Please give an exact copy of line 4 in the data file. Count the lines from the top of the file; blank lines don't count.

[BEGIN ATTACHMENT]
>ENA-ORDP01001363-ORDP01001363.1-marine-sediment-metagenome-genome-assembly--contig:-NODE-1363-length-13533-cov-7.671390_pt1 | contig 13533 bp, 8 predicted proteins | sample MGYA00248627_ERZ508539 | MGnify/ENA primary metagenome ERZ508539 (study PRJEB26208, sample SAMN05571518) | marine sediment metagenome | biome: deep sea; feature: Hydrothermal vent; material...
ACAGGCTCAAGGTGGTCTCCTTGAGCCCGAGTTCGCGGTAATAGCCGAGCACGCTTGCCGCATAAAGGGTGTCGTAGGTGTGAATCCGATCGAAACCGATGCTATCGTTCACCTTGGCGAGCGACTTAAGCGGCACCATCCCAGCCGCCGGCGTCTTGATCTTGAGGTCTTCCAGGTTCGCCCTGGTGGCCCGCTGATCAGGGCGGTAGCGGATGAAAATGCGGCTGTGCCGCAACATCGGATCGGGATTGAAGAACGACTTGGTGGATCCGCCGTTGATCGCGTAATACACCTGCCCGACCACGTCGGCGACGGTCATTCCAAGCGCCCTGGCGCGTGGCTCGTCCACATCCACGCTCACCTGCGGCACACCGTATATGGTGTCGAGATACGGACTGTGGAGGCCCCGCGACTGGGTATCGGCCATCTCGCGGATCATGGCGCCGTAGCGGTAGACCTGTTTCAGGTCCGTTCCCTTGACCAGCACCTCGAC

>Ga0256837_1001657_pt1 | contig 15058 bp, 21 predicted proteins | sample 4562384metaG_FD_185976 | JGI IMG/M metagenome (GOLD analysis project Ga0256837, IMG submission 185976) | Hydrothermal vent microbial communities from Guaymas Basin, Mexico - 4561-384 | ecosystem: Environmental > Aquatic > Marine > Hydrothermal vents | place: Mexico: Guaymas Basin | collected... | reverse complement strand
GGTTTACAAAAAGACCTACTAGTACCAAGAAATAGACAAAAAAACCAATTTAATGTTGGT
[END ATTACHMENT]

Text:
GGTTTACAAAAAGACCTACTAGTACCAAGAAATAGACAAAAAAACCAATTTAATGTTGGT